More and more UK school leavers are becoming aware that university is not the right path for them. However, they have limited information about their alternatives, most notably apprenticeships. Vocational training is considered crucial for building the UK’s future talent base but how can young people be expected to go for that if they don’t have enough information? This issue was the subject of a recent Guardian Professional article, which explored the most common myths about apprenticeships and dispelled them by highlighting the key facts.
To youngsters worried about not having a real job, author Hannah Friend explains that most apprenticeships are actually a full-time occupation. Guidance provided by the Skills Funding Agency (SFA) states that apprentices must work a minimum of 30 hours a week, which is slightly less than the 37.5 hours required under regular contracts. Moreover, the minimum duration of an apprenticeship must be 12 months but many programmes stretch for up to four years.
Many young people also fear that an apprenticeship does not offer them security. However, their contract will typically give them all rights enjoyed by other employees, as well as the same employment and career progress opportunities.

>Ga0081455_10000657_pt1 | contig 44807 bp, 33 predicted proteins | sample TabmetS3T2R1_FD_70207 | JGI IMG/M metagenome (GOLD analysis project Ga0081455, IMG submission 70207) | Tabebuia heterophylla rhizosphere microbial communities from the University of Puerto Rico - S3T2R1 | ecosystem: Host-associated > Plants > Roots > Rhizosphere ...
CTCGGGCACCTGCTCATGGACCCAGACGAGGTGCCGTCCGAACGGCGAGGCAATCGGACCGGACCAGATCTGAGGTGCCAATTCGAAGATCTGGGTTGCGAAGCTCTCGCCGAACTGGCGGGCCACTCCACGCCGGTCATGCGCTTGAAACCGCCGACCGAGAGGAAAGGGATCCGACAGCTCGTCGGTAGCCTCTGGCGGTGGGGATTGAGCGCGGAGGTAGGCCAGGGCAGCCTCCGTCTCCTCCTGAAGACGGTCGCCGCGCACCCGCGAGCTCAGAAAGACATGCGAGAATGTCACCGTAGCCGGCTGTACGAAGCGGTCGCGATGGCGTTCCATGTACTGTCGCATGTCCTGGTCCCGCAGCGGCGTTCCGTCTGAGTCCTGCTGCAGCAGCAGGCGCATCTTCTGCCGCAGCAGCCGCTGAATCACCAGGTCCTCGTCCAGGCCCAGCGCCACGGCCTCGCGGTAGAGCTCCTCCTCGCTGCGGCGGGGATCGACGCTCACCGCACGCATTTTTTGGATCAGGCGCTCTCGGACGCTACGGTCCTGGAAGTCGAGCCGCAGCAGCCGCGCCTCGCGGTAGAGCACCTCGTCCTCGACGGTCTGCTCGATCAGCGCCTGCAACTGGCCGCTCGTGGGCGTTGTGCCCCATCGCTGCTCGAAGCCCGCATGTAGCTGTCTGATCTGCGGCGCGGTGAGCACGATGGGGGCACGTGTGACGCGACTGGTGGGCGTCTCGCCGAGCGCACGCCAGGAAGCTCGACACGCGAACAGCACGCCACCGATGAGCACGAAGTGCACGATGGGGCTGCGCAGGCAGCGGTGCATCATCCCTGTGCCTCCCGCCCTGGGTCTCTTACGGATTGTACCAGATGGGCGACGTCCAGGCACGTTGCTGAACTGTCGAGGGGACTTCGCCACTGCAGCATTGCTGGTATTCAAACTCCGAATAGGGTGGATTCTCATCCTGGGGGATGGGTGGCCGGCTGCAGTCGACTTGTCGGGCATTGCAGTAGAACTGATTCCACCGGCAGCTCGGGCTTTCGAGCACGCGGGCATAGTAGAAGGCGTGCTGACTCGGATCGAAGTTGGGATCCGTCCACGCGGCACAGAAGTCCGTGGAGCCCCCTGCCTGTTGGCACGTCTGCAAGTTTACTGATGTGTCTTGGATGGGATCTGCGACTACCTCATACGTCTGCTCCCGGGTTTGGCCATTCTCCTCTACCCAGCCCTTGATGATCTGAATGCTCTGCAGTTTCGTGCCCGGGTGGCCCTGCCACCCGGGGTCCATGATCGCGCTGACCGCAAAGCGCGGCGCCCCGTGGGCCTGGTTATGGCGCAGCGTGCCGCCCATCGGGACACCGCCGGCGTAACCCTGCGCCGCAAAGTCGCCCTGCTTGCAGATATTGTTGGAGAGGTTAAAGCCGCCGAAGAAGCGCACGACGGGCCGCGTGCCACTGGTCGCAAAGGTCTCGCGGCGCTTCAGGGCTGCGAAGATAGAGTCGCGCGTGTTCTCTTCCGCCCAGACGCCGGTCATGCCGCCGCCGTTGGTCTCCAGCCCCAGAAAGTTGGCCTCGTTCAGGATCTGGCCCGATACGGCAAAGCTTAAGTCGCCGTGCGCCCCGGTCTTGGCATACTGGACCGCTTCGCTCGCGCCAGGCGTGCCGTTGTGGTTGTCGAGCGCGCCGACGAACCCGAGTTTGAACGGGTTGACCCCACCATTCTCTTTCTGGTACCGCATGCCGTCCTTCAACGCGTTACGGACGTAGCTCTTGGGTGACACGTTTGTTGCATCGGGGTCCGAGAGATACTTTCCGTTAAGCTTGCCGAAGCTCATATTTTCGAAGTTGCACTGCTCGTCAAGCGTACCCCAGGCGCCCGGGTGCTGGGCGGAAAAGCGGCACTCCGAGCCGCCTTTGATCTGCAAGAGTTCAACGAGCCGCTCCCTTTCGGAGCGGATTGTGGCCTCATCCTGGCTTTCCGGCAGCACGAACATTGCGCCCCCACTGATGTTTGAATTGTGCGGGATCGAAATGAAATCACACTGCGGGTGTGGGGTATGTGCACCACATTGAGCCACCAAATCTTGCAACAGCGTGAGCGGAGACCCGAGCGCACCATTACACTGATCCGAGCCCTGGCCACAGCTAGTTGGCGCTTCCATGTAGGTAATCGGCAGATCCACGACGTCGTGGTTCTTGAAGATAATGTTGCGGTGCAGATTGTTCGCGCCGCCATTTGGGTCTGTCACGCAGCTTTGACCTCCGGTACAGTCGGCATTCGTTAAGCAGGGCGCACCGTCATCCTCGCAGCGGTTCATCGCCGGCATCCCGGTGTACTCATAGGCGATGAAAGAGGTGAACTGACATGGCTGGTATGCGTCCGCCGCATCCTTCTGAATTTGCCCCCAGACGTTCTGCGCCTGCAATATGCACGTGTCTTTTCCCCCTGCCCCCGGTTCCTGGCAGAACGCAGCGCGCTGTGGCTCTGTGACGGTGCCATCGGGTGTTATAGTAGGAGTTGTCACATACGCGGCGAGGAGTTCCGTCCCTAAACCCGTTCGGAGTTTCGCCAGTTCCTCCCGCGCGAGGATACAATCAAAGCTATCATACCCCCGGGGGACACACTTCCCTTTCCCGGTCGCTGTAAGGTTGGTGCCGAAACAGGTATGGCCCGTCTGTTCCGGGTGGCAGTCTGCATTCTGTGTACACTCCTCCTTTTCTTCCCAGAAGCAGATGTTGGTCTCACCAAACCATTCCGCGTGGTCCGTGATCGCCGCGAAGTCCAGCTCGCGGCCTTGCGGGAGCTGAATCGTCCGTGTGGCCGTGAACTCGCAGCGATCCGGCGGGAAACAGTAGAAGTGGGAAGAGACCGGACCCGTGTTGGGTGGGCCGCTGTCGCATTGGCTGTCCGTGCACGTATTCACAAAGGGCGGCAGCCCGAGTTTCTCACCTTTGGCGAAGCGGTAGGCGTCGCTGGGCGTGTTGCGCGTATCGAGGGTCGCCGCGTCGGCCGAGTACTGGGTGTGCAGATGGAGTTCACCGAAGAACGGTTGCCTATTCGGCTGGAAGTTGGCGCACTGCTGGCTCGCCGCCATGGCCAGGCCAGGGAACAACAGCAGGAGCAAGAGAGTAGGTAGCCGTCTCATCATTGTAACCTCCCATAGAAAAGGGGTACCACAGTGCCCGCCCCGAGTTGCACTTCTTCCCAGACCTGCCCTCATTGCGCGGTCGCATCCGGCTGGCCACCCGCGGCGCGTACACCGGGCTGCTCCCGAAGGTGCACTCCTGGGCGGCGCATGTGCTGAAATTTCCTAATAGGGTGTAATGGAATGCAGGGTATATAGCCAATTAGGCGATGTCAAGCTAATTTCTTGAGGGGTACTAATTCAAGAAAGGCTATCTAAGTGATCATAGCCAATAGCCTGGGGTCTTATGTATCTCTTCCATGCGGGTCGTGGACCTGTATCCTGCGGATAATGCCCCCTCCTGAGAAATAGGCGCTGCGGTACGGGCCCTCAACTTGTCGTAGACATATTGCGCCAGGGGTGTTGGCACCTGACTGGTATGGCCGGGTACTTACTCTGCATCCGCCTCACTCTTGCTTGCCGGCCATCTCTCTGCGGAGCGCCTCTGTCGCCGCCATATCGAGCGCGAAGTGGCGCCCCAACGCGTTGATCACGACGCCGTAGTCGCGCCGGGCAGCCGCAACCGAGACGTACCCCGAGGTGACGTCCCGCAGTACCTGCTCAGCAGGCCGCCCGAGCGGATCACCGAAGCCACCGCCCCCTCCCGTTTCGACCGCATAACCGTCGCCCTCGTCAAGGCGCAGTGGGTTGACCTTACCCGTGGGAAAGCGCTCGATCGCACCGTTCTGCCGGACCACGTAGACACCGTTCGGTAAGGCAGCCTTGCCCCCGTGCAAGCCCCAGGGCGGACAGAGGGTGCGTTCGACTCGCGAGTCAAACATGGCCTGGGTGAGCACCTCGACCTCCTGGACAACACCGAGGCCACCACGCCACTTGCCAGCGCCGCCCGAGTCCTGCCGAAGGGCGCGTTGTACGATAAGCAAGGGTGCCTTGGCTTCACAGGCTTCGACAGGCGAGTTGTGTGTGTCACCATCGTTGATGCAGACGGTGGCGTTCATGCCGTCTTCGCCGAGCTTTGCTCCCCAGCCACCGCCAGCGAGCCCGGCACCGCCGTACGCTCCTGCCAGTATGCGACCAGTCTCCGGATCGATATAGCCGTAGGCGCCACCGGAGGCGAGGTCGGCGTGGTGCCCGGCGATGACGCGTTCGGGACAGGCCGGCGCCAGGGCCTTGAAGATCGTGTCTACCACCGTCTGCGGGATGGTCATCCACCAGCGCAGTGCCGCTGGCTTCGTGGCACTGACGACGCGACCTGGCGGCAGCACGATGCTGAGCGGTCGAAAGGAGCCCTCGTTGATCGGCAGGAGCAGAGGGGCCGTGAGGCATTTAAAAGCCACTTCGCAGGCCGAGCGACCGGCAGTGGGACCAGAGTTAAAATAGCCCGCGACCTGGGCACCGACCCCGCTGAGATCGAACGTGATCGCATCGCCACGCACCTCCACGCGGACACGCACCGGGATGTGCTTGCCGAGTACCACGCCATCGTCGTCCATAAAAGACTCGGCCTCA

Another common myth has to do with the affordability of apprenticeships but school leavers have nothing to worry about on that count: the training costs are covered by the government and employers. As for low pay, that is also a common misconception. The minimum starts at £2.68 per hour but the amount grows over time and research has found that the average apprentice earns a net £200 weekly.
Another myth stopping youngsters from pursuing the apprenticeship route is the erroneous belief that their job prospects will not be improved. This is definitely not the case and numerous studies have provided proof to the contrary. According to recent research by the Office for National Statistics, 85% of apprentices stay in employment and 64% get a job at the company where they completed their training.
Many youngsters also labour under the misconception that an apprenticeship will leave them without a qualification. Depending on the programme they choose (intermediate, advanced or higher), they can finish their training with a National Vocational Qualification (NVQ); a Functional Skills qualification, a technical certificate, a Higher National Diploma (HND) or a foundation degree.